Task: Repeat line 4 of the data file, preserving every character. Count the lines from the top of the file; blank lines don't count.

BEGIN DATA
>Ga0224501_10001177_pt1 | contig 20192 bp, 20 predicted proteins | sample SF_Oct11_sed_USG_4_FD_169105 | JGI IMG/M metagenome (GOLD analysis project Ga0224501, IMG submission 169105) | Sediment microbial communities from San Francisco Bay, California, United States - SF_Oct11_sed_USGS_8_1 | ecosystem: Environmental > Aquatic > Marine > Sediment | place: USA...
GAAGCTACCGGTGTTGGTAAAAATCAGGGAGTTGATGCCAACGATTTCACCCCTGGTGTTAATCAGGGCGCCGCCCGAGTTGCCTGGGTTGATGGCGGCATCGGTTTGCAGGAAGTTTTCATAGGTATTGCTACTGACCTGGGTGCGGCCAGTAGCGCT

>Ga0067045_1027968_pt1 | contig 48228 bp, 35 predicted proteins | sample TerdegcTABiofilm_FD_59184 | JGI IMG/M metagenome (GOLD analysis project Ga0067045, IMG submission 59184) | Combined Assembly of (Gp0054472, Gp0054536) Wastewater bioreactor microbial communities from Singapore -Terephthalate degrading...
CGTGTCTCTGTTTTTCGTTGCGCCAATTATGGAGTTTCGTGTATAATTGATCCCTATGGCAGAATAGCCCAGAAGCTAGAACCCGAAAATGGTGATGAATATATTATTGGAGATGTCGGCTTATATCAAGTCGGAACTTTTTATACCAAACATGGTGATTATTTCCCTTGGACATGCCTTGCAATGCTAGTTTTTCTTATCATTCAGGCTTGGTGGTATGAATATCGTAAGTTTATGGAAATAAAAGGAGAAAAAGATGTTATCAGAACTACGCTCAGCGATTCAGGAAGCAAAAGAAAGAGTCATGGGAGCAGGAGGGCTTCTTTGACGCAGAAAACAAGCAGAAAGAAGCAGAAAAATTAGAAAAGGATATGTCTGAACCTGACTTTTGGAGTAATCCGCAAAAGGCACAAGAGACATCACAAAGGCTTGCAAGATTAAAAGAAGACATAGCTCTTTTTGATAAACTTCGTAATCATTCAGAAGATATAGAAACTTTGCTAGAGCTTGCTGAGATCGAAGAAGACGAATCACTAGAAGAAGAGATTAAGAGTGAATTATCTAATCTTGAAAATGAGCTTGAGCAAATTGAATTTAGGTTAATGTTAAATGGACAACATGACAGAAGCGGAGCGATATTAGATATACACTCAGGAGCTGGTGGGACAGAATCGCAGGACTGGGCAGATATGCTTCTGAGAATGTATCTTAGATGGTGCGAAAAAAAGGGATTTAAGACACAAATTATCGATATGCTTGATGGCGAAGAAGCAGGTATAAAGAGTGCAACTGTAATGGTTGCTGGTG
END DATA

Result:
CGTGTCTCTGTTTTTCGTTGCGCCAATTATGGAGTTTCGTGTATAATTGATCCCTATGGCAGAATAGCCCAGAAGCTAGAACCCGAAAATGGTGATGAATATATTATTGGAGATGTCGGCTTATATCAAGTCGGAACTTTTTATACCAAACATGGTGATTATTTCCCTTGGACATGCCTTGCAATGCTAGTTTTTCTTATCATTCAGGCTTGGTGGTATGAATATCGTAAGTTTATGGAAATAAAAGGAGAAAAAGATGTTATCAGAACTACGCTCAGCGATTCAGGAAGCAAAAGAAAGAGTCATGGGAGCAGGAGGGCTTCTTTGACGCAGAAAACAAGCAGAAAGAAGCAGAAAAATTAGAAAAGGATATGTCTGAACCTGACTTTTGGAGTAATCCGCAAAAGGCACAAGAGACATCACAAAGGCTTGCAAGATTAAAAGAAGACATAGCTCTTTTTGATAAACTTCGTAATCATTCAGAAGATATAGAAACTTTGCTAGAGCTTGCTGAGATCGAAGAAGACGAATCACTAGAAGAAGAGATTAAGAGTGAATTATCTAATCTTGAAAATGAGCTTGAGCAAATTGAATTTAGGTTAATGTTAAATGGACAACATGACAGAAGCGGAGCGATATTAGATATACACTCAGGAGCTGGTGGGACAGAATCGCAGGACTGGGCAGATATGCTTCTGAGAATGTATCTTAGATGGTGCGAAAAAAAGGGATTTAAGACACAAATTATCGATATGCTTGATGGCGAAGAAGCAGGTATAAAGAGTGCAACTGTAATGGTTGCTGGTG